When do we use it? Well, we try not to as much as possible. In fact, by all means possible.
Let's try to avoid that. It is a natural course in the process of financial progress for many. Unfortunately, we overuse it and abuse it too many times, but oftentimes we don't have the money to plop down to buy a house in cash, and so debt is part of our financial progress. When in the order of operations should you pay off that debt?
Do you need to be completely debt-free and have no mortgage to enter into retirement? Well, it certainly is helpful, but should you cash out a large amount of savings to make that happen right before retirement? I talk that through with a lot of folks. That's one of the repeat questions that I've helped people really evaluate many times. And again, if you've got questions of your own, how to maximize your social security, you're looking at that tax-deferred balance in your 401k or IRA, wondering how can you minimize the taxes on that? All of that is part of the optimized retirement plan process. We'd love to hear from you if you've got questions, if you'd like to talk those things over.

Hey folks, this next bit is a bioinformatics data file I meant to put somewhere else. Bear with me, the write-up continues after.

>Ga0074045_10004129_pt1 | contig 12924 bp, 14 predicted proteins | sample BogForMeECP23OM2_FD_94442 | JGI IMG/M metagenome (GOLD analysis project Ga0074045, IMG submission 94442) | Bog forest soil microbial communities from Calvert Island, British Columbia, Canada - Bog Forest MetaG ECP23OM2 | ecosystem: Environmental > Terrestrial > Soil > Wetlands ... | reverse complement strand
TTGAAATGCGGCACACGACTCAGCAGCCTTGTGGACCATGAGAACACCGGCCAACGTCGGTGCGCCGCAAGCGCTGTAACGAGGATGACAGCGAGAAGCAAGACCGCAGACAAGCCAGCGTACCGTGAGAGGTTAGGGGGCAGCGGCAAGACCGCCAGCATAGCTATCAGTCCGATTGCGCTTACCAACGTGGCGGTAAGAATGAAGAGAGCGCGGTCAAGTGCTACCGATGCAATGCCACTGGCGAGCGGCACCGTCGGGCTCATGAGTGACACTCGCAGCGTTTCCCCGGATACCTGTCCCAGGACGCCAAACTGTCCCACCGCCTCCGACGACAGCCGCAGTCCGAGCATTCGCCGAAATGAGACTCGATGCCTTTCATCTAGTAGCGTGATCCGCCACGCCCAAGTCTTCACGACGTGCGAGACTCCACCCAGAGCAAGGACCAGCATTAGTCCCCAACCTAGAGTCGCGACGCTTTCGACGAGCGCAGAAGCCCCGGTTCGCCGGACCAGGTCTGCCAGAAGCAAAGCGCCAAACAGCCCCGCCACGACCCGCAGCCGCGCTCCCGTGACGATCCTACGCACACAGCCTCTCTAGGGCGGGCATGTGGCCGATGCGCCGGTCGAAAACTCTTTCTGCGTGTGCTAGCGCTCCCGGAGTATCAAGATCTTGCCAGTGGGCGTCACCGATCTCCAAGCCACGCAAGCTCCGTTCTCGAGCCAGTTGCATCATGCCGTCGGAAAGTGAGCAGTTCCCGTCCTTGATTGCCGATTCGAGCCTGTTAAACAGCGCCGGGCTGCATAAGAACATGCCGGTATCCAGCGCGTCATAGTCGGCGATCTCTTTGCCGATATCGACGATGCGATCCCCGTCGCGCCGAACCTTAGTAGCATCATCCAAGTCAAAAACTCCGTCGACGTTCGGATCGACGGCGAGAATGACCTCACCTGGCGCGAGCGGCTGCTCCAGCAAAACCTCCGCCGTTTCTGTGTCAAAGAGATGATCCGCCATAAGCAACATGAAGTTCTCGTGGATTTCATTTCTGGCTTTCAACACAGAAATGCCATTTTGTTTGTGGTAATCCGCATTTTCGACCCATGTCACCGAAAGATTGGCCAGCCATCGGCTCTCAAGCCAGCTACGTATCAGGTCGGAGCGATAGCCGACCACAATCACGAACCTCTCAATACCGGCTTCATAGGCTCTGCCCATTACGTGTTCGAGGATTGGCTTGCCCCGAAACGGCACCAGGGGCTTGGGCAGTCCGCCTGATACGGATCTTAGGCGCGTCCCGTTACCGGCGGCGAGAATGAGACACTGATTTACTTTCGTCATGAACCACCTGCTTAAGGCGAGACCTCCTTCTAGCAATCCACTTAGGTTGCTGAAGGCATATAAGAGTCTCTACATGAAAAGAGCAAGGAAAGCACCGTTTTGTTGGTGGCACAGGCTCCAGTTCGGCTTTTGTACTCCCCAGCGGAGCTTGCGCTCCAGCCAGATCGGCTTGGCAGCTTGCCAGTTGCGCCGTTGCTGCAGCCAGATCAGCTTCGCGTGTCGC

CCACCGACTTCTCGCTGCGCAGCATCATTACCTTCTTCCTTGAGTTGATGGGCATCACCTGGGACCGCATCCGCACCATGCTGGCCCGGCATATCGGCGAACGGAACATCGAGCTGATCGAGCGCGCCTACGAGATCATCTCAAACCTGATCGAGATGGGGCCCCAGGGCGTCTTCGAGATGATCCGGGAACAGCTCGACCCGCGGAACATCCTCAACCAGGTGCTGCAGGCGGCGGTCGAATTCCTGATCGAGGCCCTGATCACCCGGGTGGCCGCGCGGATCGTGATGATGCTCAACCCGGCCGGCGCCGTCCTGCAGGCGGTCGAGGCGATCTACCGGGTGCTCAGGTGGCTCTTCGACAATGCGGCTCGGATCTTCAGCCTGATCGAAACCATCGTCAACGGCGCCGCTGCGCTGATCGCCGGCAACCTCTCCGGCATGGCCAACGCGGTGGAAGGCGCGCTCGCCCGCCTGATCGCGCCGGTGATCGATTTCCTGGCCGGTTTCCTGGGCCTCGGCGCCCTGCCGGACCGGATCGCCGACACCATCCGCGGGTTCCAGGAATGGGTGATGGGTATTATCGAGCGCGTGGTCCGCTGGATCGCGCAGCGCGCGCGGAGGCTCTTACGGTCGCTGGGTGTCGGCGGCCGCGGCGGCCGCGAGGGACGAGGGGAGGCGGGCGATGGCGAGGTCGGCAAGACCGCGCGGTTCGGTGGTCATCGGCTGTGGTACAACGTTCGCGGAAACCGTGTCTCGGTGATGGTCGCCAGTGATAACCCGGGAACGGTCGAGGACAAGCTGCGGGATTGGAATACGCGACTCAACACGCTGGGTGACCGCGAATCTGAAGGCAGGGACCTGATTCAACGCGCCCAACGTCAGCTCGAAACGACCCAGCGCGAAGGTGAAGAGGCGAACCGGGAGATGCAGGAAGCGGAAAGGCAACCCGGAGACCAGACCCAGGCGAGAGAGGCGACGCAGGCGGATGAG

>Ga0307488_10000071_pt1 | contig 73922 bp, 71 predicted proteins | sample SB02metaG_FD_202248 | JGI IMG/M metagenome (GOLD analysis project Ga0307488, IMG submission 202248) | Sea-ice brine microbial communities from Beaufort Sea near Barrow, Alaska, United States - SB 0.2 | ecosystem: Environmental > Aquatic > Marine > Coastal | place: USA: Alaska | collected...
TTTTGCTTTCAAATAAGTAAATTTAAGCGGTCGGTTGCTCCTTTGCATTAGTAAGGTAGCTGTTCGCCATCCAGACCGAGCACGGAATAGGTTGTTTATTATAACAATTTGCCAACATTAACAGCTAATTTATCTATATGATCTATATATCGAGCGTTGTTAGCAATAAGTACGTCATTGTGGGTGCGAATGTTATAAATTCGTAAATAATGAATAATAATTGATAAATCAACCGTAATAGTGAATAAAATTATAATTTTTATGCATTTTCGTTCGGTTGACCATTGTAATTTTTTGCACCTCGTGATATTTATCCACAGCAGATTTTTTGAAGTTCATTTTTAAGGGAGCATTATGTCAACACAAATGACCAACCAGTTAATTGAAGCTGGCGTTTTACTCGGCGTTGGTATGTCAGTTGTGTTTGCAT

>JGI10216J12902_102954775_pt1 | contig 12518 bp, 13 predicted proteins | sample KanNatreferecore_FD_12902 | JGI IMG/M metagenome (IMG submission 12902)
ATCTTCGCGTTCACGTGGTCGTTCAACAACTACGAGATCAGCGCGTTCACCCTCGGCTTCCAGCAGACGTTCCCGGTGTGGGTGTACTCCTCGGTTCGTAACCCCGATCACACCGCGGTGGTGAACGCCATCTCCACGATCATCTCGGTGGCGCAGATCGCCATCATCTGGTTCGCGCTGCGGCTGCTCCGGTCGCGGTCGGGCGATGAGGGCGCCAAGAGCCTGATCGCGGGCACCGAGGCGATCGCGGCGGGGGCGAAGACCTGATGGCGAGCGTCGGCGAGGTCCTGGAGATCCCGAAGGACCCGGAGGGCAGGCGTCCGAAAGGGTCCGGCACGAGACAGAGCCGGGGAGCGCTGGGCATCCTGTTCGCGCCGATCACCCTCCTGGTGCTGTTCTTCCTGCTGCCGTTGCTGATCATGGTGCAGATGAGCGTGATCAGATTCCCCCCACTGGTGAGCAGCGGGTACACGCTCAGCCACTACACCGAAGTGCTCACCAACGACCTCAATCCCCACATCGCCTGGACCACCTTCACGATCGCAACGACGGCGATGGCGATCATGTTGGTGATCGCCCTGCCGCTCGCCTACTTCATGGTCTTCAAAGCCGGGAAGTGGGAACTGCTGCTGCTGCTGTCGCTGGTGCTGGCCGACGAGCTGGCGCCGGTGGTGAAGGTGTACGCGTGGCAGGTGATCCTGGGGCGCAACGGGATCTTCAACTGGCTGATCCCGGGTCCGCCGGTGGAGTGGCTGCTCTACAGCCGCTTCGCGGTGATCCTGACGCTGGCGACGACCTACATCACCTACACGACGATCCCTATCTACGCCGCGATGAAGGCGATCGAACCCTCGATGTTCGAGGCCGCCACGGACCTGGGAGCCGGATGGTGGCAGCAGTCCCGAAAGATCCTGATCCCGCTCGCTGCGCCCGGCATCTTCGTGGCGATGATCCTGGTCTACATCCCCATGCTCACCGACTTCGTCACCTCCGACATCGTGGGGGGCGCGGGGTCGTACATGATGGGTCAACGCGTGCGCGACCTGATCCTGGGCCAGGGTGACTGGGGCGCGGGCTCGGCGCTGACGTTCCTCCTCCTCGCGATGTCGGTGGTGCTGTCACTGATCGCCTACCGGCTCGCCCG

919-300-5886. Let's say this week began with a bang or maybe a boom with the Evergrande debacle. Now, many people say, what is Evergrande? I don't know anything about that. Well, you probably heard about the market losing more than 2% on Monday. And in the natural course of things, the market has ebb and flows. The market has news of the day that flashes and all of a sudden the market reacts.
It is reactionary. And sometimes that can worry people, especially when that reaction is to lose a great deal of value in the market. And 2% is a significant amount of a lot of people's life savings.
But if you're worried about losing 2% in one day, and then you think back a year and a half ago, almost two years ago now, to when coronavirus was first spreading to American soil and the market lost more than 30%, if 2% in one day concerns you, then why would you leave your money and your assets? And it's not just money and assets. It's your life savings. It's a representation of all of your hard work. Why would you leave that in a place where 20 to 30% could be wiped away?